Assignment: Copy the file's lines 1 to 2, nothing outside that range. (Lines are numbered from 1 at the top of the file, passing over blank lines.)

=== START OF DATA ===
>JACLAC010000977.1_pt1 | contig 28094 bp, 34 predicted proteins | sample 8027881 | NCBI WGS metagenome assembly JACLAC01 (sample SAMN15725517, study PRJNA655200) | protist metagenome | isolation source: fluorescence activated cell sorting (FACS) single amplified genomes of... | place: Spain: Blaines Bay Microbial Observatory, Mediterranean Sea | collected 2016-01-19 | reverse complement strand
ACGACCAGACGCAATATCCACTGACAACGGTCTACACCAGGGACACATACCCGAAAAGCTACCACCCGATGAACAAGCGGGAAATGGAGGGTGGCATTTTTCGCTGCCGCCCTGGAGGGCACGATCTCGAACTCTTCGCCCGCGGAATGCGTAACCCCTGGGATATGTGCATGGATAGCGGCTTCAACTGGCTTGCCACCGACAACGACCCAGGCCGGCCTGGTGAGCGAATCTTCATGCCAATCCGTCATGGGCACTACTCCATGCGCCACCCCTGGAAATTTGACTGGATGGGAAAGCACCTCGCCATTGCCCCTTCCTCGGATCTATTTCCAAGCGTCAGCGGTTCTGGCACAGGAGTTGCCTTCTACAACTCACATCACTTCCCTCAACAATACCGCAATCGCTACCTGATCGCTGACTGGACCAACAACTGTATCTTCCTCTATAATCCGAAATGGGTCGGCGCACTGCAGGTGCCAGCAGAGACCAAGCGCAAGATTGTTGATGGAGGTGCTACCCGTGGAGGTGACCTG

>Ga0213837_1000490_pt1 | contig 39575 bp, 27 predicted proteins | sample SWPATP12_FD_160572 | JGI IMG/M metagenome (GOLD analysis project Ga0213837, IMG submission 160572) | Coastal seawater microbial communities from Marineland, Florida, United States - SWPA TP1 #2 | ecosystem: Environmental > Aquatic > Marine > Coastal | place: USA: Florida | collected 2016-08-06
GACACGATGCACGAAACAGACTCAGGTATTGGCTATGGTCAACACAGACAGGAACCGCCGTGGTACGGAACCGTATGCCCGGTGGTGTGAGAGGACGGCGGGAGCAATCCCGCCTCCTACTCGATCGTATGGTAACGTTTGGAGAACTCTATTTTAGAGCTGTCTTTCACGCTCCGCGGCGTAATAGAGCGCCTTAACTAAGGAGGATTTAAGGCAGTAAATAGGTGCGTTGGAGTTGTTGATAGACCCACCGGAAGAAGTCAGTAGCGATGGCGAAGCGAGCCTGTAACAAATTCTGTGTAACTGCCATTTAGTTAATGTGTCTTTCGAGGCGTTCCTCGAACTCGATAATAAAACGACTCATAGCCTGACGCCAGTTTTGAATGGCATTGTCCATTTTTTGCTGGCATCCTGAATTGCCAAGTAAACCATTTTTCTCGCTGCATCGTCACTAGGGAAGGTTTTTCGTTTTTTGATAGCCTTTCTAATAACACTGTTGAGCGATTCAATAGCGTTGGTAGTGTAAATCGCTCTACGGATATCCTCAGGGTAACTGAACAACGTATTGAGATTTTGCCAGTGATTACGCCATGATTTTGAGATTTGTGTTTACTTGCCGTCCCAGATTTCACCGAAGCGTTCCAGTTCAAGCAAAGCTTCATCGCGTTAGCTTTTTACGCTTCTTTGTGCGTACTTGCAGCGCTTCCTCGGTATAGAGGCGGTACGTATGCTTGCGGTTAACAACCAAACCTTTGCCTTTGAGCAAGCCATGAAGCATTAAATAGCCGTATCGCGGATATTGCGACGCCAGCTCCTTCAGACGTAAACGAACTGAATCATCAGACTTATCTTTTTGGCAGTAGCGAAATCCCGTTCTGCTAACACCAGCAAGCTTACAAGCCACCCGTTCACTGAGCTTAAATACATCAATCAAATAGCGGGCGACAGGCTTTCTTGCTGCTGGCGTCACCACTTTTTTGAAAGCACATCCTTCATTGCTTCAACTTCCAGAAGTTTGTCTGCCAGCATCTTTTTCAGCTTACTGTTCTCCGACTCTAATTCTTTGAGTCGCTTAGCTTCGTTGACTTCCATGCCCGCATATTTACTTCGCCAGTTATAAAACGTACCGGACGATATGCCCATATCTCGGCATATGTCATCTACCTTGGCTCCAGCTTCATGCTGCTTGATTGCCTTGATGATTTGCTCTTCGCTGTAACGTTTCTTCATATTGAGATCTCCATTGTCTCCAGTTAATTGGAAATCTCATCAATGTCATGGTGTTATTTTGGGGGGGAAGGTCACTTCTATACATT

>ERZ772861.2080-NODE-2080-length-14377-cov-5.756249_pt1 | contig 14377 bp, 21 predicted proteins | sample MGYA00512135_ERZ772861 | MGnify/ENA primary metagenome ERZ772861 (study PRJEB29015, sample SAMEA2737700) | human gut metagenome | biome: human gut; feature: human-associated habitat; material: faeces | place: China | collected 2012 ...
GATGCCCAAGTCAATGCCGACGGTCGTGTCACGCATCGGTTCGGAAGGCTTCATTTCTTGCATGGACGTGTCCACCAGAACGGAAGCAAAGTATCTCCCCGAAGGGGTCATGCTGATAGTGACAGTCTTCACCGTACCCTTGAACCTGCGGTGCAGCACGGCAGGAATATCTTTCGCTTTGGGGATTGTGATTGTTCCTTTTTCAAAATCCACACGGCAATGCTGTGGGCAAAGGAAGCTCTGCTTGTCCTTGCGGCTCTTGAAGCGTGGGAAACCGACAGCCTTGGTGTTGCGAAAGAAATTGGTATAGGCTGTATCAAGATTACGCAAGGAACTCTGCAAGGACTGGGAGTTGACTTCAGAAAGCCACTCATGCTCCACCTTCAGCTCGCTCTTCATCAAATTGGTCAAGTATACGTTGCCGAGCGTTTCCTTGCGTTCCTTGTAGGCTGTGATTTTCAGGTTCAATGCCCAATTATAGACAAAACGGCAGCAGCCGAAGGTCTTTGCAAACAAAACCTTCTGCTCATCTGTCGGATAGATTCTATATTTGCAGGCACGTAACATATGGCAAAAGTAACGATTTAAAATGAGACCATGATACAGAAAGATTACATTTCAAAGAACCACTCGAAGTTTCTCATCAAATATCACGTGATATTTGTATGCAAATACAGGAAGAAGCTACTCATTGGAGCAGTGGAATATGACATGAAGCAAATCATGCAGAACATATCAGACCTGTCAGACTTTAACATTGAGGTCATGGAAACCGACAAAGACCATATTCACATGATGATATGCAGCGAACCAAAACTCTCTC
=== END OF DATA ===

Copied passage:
>JACLAC010000977.1_pt1 | contig 28094 bp, 34 predicted proteins | sample 8027881 | NCBI WGS metagenome assembly JACLAC01 (sample SAMN15725517, study PRJNA655200) | protist metagenome | isolation source: fluorescence activated cell sorting (FACS) single amplified genomes of... | place: Spain: Blaines Bay Microbial Observatory, Mediterranean Sea | collected 2016-01-19 | reverse complement strand
ACGACCAGACGCAATATCCACTGACAACGGTCTACACCAGGGACACATACCCGAAAAGCTACCACCCGATGAACAAGCGGGAAATGGAGGGTGGCATTTTTCGCTGCCGCCCTGGAGGGCACGATCTCGAACTCTTCGCCCGCGGAATGCGTAACCCCTGGGATATGTGCATGGATAGCGGCTTCAACTGGCTTGCCACCGACAACGACCCAGGCCGGCCTGGTGAGCGAATCTTCATGCCAATCCGTCATGGGCACTACTCCATGCGCCACCCCTGGAAATTTGACTGGATGGGAAAGCACCTCGCCATTGCCCCTTCCTCGGATCTATTTCCAAGCGTCAGCGGTTCTGGCACAGGAGTTGCCTTCTACAACTCACATCACTTCCCTCAACAATACCGCAATCGCTACCTGATCGCTGACTGGACCAACAACTGTATCTTCCTCTATAATCCGAAATGGGTCGGCGCACTGCAGGTGCCAGCAGAGACCAAGCGCAAGATTGTTGATGGAGGTGCTACCCGTGGAGGTGACCTG